Intention is the essence of moral training. – Ajahn Chah
I must say, I panicked and changed the topic of today’s article. Then I thought I should undo those changes. Then I took a deep breath and told myself that by doing one we were doing both.
So what was the original topic? It was a big scary one: purpose.
But instead of saying that it’s too big to even be talked about in one single article, I thought it might be a good idea to approach it slowly, with lots of kindness, and, just what we’ve been trying to do with our fears, to befriend it.
So just for today, let’s replace ‘purpose’ with Intention.
I’m not here to tell anyone what your purpose is (I’m on my own journey here, remember?), but thinking of our intentions is not a bad way to draft a map of sorts.
Well, it’s more than thinking about our intentions. It’s very much about actually setting them, too.
This is what Brendon Burchard – our resource from yesterday – talks about. This is what Tony Robbins loudly reminds us to do. And, not to reference one single teacher in particular, this is such a big part of what aiming to be a bit more mindful means.
And just like with all the other topics of this challenge, our intentions are completely in our control – yay! This is what Seth Godin, who I mention in Day 4, advises us to do regarding creative work: Focus on the practice, don’t focus on the outcome.
I think this is what we have to do with our intentions, too. Focus on the intention, detach yourself from the outcome.
(If anything, I think 2020 was one massive reminder of how focusing on the outcome doesn’t necessarily guarantee that outcome)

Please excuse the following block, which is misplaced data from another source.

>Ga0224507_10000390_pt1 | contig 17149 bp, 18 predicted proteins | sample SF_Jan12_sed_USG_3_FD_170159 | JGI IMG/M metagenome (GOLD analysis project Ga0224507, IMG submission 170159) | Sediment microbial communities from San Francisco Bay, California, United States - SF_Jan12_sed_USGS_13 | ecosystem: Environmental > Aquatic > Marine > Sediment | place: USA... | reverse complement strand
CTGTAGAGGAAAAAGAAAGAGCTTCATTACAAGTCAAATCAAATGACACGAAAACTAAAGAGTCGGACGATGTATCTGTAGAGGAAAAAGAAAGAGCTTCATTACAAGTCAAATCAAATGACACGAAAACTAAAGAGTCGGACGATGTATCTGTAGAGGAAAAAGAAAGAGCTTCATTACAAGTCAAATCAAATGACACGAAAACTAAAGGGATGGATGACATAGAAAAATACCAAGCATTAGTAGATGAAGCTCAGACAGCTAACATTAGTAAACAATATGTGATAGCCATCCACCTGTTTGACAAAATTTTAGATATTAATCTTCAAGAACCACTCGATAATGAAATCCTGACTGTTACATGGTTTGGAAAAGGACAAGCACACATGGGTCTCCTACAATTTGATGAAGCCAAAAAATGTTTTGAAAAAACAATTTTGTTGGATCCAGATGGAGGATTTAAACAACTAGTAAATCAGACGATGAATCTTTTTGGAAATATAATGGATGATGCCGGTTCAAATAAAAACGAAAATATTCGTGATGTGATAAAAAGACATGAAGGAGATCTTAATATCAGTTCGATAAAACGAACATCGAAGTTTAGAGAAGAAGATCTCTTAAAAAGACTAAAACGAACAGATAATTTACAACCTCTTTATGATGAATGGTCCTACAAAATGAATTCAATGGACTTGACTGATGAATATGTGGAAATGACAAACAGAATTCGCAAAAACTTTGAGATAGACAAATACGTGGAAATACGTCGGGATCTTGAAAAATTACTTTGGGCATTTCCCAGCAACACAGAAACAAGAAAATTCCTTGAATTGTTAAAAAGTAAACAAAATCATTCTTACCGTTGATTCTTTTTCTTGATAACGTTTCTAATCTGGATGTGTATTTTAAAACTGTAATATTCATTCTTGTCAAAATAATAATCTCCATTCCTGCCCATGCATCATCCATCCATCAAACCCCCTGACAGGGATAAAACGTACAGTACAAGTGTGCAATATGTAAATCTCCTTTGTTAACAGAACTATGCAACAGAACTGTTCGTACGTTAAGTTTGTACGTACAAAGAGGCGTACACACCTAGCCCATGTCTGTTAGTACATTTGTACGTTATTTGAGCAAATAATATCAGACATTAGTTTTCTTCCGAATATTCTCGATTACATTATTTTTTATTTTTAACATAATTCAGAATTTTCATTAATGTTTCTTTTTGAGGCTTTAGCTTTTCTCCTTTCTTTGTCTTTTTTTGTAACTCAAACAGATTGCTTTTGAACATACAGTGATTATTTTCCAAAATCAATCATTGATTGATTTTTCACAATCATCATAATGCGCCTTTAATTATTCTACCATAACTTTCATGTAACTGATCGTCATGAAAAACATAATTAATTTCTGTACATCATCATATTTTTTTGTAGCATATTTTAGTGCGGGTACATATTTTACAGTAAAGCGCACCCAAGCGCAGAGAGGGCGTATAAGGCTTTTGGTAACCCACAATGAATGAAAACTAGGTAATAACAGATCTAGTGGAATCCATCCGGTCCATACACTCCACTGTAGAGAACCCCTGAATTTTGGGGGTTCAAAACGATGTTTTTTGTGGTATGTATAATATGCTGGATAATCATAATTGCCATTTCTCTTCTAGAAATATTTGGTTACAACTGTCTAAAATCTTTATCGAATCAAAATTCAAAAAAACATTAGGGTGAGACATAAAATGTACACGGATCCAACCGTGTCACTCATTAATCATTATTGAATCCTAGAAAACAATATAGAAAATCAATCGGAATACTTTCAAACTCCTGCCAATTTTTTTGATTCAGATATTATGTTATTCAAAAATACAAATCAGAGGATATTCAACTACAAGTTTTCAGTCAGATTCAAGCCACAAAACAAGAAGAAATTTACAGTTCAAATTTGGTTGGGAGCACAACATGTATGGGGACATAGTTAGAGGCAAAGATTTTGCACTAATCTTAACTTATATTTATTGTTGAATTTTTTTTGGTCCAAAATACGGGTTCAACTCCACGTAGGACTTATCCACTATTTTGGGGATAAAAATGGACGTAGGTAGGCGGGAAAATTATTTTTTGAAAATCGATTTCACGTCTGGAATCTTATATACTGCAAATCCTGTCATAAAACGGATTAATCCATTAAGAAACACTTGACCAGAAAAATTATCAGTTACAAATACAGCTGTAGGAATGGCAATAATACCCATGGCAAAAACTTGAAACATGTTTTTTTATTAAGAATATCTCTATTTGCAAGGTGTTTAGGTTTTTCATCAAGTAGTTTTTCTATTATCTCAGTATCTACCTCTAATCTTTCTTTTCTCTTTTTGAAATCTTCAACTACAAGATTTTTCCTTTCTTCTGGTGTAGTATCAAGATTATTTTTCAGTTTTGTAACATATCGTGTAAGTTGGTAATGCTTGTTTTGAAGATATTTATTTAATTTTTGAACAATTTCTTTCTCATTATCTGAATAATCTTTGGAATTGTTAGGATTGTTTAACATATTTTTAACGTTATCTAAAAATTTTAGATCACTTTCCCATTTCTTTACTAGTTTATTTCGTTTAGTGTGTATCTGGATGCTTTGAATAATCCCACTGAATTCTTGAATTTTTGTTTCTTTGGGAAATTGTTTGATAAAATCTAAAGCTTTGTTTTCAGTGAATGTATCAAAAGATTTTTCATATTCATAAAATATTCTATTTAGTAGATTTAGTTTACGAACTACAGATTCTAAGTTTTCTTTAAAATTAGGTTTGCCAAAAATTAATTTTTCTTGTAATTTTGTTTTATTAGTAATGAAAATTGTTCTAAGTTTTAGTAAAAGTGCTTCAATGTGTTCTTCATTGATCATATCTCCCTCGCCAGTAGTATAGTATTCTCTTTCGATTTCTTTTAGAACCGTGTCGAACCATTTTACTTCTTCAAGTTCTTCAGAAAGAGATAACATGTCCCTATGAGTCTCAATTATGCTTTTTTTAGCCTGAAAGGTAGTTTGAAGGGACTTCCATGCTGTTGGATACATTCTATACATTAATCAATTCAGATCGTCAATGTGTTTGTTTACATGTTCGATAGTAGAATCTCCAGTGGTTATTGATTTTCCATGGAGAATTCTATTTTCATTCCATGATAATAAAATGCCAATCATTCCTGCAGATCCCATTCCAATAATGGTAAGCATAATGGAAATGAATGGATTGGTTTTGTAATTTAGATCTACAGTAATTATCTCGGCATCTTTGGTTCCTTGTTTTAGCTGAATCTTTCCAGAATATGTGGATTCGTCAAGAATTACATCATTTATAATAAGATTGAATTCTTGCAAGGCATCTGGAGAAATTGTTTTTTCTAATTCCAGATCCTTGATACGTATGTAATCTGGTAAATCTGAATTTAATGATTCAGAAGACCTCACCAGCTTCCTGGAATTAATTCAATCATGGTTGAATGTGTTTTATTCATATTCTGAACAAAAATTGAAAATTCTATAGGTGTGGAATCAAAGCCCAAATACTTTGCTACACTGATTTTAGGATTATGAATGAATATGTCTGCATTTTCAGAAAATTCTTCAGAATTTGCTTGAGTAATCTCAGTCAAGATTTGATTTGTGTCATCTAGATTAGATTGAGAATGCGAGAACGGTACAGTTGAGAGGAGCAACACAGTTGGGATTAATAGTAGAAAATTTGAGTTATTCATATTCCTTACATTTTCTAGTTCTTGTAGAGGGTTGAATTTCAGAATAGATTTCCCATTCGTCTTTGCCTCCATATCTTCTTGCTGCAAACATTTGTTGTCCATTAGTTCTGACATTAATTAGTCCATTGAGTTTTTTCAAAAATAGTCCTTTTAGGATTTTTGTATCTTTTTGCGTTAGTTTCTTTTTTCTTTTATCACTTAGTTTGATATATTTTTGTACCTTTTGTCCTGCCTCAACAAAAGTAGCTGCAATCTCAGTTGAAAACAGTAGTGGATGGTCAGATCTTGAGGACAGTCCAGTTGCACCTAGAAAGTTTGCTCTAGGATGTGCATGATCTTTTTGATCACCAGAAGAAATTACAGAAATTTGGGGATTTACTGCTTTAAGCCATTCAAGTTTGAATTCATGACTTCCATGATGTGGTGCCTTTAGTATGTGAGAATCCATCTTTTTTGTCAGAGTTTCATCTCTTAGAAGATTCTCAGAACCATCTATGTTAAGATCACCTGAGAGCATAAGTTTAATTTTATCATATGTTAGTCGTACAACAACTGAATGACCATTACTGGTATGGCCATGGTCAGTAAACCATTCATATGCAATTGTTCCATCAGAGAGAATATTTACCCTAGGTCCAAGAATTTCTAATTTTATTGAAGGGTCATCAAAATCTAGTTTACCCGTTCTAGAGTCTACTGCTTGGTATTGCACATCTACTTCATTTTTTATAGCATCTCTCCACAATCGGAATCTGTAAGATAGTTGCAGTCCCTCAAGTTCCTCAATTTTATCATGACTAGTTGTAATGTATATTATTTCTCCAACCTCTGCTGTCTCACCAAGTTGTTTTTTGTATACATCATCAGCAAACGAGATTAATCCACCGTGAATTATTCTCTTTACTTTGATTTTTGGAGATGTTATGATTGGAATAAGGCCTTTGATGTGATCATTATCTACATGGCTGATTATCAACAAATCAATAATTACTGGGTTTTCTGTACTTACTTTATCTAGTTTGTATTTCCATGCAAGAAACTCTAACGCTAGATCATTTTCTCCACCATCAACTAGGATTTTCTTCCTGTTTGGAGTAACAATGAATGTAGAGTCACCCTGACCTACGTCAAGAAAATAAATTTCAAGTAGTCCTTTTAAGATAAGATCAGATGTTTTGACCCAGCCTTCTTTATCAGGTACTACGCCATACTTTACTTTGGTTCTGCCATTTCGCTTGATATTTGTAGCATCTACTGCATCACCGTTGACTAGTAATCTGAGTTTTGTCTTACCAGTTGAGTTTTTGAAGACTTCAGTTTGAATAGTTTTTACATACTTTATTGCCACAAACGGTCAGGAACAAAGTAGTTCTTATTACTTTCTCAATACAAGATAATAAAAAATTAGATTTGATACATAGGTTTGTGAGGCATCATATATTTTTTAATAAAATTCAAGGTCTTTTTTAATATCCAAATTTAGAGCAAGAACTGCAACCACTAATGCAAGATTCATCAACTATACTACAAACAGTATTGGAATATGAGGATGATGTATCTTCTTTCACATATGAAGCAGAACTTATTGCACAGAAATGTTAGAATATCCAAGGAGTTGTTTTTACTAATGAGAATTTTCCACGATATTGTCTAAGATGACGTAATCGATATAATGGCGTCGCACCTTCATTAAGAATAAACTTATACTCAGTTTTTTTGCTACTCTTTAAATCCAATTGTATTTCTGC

What can those daily, weekly, yearly, place-specific, and so on, intentions be?
Perhaps it’s to be a bit kinder? Act with more self-compassion? Be more vulnerable? Generate more energy? Befriend our fears?
Choose what serves you. And stick with it.
From our intentions flows initiative, says Brendon.
Could new habits, new neuroassociations (remember Day 5?), also stem from our intentions?
I think so.
If I set an intention to bring some joy and lightness to the ones around me, to do one brave thing, not to be afraid to be silly, whatever it is: I might even, at some point, start seeing that as my identity.
“That’s how I am.”
Or, the opposite: “Ah shit, I was supposed to be kind today! Let me still work on that.” (You know those days?)
In addition to Brendon’s quote, there is one by Marie Forleo, that I got stuck in my head:
Purpose fuels persistence.
Maybe this is how it all comes together? Maybe this is how we lead a life that is just a little bit more wholehearted?
I honestly don’t know. But I think the search for it – or, as I call it, investigative selfism – is very much worth it.
If you were to set an intention for today – how you’d like to show up for yourself and others – what would that be? Could you set it keeping the guideposts of wholehearted living (from Day 3) in mind? What would you showing up like this mean to others?
Resource of the Day
After yesterday’s principles of neurolinguistic programming, today I have something less scientific – but rather beautiful – for you.
One, Michael B. Beckwith!
Michael B. Beckwith is an author, a spiritual teacher, and our resource of the day. In his heartwarming interview with Oprah, he invites us to ask the following questions:
What is trying to emerge? Who must I become?
“Pain pushes until vision pulls” – woah!
“Your potential is always greater than the problem. Your potential is infinite” – oh damn!
“People either are in reaction, or they are in choice” – tell me more!
In short, it’s a dense talk! Dense but, coz it’s Oprah, it’s also really light, with lots of explosive laughter and loud “Yes! Yessss!” being said.
Two, Ajahn Chah!
The main quote of today is from Ajahn Chah who was a Thai Buddhist monk and meditation teacher. In fact, he was one of Jack Kornfield’s (remember Day 1?) teachers. My recommendation for today for the ones interested is a book: Food for the Heart: The Collected Teachings of Ajahn Chah. These are truly beautiful teachings. You’ll get many sharable quotes from this book. Oh yeah, and an increased sense of stillness.